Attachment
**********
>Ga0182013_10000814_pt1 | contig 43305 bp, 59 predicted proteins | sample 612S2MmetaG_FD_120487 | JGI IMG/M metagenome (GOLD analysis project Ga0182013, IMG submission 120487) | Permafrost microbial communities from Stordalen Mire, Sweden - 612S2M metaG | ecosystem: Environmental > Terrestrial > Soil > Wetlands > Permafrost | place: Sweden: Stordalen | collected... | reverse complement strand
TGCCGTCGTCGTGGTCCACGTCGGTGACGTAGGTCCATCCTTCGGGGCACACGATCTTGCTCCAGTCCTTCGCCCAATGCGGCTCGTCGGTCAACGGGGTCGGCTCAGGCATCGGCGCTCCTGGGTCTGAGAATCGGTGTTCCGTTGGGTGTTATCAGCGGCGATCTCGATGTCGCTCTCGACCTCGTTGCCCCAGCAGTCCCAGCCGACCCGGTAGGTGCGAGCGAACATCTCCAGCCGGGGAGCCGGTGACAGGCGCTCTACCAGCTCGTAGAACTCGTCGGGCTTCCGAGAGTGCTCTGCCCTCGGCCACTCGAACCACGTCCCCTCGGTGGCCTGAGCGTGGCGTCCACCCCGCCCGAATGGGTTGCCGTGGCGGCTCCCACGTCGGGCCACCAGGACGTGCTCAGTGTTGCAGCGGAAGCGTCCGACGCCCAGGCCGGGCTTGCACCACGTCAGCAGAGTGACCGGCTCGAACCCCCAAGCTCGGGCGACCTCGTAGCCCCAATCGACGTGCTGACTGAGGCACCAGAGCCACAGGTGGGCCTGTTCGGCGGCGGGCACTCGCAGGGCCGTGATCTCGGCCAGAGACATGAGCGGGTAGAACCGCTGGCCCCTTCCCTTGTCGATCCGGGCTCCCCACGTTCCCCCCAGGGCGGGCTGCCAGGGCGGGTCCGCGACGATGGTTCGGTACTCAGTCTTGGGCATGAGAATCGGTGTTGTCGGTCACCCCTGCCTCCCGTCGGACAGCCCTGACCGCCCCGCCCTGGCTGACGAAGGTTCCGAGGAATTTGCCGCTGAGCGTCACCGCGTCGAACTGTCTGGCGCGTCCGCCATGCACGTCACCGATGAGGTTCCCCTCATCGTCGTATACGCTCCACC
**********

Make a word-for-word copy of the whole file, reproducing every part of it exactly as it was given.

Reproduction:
>Ga0182013_10000814_pt1 | contig 43305 bp, 59 predicted proteins | sample 612S2MmetaG_FD_120487 | JGI IMG/M metagenome (GOLD analysis project Ga0182013, IMG submission 120487) | Permafrost microbial communities from Stordalen Mire, Sweden - 612S2M metaG | ecosystem: Environmental > Terrestrial > Soil > Wetlands > Permafrost | place: Sweden: Stordalen | collected... | reverse complement strand
TGCCGTCGTCGTGGTCCACGTCGGTGACGTAGGTCCATCCTTCGGGGCACACGATCTTGCTCCAGTCCTTCGCCCAATGCGGCTCGTCGGTCAACGGGGTCGGCTCAGGCATCGGCGCTCCTGGGTCTGAGAATCGGTGTTCCGTTGGGTGTTATCAGCGGCGATCTCGATGTCGCTCTCGACCTCGTTGCCCCAGCAGTCCCAGCCGACCCGGTAGGTGCGAGCGAACATCTCCAGCCGGGGAGCCGGTGACAGGCGCTCTACCAGCTCGTAGAACTCGTCGGGCTTCCGAGAGTGCTCTGCCCTCGGCCACTCGAACCACGTCCCCTCGGTGGCCTGAGCGTGGCGTCCACCCCGCCCGAATGGGTTGCCGTGGCGGCTCCCACGTCGGGCCACCAGGACGTGCTCAGTGTTGCAGCGGAAGCGTCCGACGCCCAGGCCGGGCTTGCACCACGTCAGCAGAGTGACCGGCTCGAACCCCCAAGCTCGGGCGACCTCGTAGCCCCAATCGACGTGCTGACTGAGGCACCAGAGCCACAGGTGGGCCTGTTCGGCGGCGGGCACTCGCAGGGCCGTGATCTCGGCCAGAGACATGAGCGGGTAGAACCGCTGGCCCCTTCCCTTGTCGATCCGGGCTCCCCACGTTCCCCCCAGGGCGGGCTGCCAGGGCGGGTCCGCGACGATGGTTCGGTACTCAGTCTTGGGCATGAGAATCGGTGTTGTCGGTCACCCCTGCCTCCCGTCGGACAGCCCTGACCGCCCCGCCCTGGCTGACGAAGGTTCCGAGGAATTTGCCGCTGAGCGTCACCGCGTCGAACTGTCTGGCGCGTCCGCCATGCACGTCACCGATGAGGTTCCCCTCATCGTCGTATACGCTCCACC